If that title confuses you, believe me you’re not alone. In fact, most people within the fitness industry probably couldn’t tell you the difference ether. While the answer is just my opinion, I’m going to give it anyway.

I hear it time and time again from one trainer to another, “Man, I killed my client in her workout today. She almost threw up and could barely walk out of the gym.” While these type of “Gut Buster” workouts do serve a purpose in certain circumstances, the problem lies in the intent. As a trainer, if your only goal for a client is to make them throw up today, then what happens tomorrow?

I feel like before I continue, I should point out that there is nothing wrong with this approach, if that is what your clientele wants. There has actually been circumstances where I have referred business to another fitness professional who offers these types of services because I think they will be a better fit. If your target market is middle-aged parents, who work forty plus hours a week and want to loose 10 pounds and be more active, but are only willing to give you an hour a week, then maybe this type of protocol fits them perfectly. Any form of exercise that is done in a safe way, is better then no exercise at all. I do however feel that there are certain elements that trainers over look before giving this broad prescription.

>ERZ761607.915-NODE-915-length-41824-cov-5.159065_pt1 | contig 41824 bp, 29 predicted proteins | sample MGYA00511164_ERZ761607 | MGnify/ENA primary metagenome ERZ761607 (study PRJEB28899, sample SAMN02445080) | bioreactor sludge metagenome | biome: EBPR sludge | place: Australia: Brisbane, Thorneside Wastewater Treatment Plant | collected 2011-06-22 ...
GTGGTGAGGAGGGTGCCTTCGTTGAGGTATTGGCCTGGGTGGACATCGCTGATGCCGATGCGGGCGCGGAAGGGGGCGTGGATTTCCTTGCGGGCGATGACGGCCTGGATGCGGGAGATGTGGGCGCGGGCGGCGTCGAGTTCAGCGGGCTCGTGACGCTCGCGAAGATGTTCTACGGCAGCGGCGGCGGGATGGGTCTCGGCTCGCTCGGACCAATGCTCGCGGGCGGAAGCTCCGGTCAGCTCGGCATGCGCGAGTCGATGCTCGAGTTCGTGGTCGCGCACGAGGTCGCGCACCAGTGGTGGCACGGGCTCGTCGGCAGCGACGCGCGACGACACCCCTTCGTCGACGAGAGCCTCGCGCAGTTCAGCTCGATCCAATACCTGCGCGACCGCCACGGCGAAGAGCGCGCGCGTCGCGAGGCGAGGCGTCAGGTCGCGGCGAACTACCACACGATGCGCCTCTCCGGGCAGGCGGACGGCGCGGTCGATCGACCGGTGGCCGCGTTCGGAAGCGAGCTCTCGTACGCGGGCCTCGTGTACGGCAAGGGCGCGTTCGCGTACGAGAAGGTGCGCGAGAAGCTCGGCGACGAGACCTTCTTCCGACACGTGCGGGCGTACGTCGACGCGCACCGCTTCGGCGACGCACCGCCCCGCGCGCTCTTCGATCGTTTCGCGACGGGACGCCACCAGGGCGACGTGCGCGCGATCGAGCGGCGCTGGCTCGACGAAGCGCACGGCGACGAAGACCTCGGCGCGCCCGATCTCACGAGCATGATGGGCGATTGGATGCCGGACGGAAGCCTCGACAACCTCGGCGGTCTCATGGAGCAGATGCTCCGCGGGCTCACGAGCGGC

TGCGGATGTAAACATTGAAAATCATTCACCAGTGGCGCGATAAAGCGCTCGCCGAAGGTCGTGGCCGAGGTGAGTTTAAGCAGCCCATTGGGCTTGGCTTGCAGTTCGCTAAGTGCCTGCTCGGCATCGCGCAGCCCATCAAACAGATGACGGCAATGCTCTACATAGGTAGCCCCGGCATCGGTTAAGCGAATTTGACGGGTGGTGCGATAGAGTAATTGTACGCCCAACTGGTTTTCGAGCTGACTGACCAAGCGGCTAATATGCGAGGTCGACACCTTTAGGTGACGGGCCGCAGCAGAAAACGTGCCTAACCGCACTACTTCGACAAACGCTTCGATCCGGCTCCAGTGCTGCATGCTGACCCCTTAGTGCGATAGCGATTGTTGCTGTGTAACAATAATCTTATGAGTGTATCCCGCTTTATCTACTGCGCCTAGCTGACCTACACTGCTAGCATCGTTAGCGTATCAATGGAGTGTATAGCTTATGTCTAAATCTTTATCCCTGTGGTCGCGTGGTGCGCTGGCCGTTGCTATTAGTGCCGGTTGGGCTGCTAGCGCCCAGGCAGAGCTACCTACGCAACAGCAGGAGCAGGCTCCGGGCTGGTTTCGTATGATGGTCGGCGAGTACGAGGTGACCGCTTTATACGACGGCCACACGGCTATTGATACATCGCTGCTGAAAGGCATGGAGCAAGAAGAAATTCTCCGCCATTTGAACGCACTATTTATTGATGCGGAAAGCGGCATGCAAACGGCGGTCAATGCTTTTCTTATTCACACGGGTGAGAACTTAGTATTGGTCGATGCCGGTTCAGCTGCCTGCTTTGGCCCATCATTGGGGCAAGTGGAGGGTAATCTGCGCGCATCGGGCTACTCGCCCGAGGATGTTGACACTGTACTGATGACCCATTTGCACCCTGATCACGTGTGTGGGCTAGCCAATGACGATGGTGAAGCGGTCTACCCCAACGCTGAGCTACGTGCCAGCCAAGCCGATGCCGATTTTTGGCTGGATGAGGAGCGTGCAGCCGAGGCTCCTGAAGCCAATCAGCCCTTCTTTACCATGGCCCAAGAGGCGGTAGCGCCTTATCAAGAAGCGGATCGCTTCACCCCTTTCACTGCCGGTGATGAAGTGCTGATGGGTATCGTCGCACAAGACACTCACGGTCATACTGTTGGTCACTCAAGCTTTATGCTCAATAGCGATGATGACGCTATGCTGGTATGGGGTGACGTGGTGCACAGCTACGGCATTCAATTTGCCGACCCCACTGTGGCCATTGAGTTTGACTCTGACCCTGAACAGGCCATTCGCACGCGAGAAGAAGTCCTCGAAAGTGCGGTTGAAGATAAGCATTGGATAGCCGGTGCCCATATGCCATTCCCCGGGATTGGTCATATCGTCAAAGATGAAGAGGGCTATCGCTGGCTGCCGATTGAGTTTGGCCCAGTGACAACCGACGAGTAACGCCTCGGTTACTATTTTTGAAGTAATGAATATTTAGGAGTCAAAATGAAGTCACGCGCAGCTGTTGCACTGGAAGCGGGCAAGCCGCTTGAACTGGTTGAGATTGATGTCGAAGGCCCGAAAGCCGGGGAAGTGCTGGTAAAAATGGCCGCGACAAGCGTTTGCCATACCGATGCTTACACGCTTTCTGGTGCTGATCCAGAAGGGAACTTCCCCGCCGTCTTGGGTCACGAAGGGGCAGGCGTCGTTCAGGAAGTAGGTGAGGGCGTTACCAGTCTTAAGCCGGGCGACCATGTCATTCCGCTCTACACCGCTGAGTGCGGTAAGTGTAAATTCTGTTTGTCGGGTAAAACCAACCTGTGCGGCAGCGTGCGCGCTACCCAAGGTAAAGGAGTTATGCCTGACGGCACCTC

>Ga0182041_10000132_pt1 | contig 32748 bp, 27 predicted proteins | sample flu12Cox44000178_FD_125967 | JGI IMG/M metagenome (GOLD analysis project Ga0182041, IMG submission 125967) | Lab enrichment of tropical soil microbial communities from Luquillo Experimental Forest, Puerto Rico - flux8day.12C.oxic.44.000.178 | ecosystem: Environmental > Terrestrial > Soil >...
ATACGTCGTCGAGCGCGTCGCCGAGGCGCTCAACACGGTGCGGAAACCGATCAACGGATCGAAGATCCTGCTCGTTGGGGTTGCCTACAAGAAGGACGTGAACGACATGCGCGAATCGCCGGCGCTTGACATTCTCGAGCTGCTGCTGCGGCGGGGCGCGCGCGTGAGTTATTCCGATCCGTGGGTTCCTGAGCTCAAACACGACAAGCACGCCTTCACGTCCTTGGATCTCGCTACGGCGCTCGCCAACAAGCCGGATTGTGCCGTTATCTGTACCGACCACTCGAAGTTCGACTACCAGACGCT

Assessment of current, past and potential injuries, should be done before attempting to give a client the workout of there life. More often then not, these types of workouts are cookie cutter and don’t take into account a clients specifics and individual needs. It takes a great deal of motivation, willpower and confidence to approach a fitness professional and ask for help in improving yourself. This is why I get so frustrated when the person who they put there trust in, is negligent with there needs and it results in an injury. It’s sad to watch someone be determined to better themselves and end up with any injuries that leaves them farther back then where they started.

I asked the question above, if your only goal for a client is to make them throw up today, then what happens tomorrow? Killing someone in the gym is for today. Anybody can put together a tough and challenging workout but it takes an educated trainer or coach, to build you an individualized plan for success. This plan may be for 6 weeks or 6 months and it may not be the most challenging and grueling from day 1. All of my clients hear me speak allot in regards to linear progression. A program needs to be periodized, with a specific peak in each progression. If you peak your intensity from day 1, then how do you progress from there in a linear fashion. The answer is, you can’t. Set attainable short term goals so you can measure progress towards your long term goal.

To to summarize and tie all of my chaotic opinions together, the best trainer isn’t always the one who works you the hardest. It’s the person who has the skills to build a specific training program that is catered to your individual needs.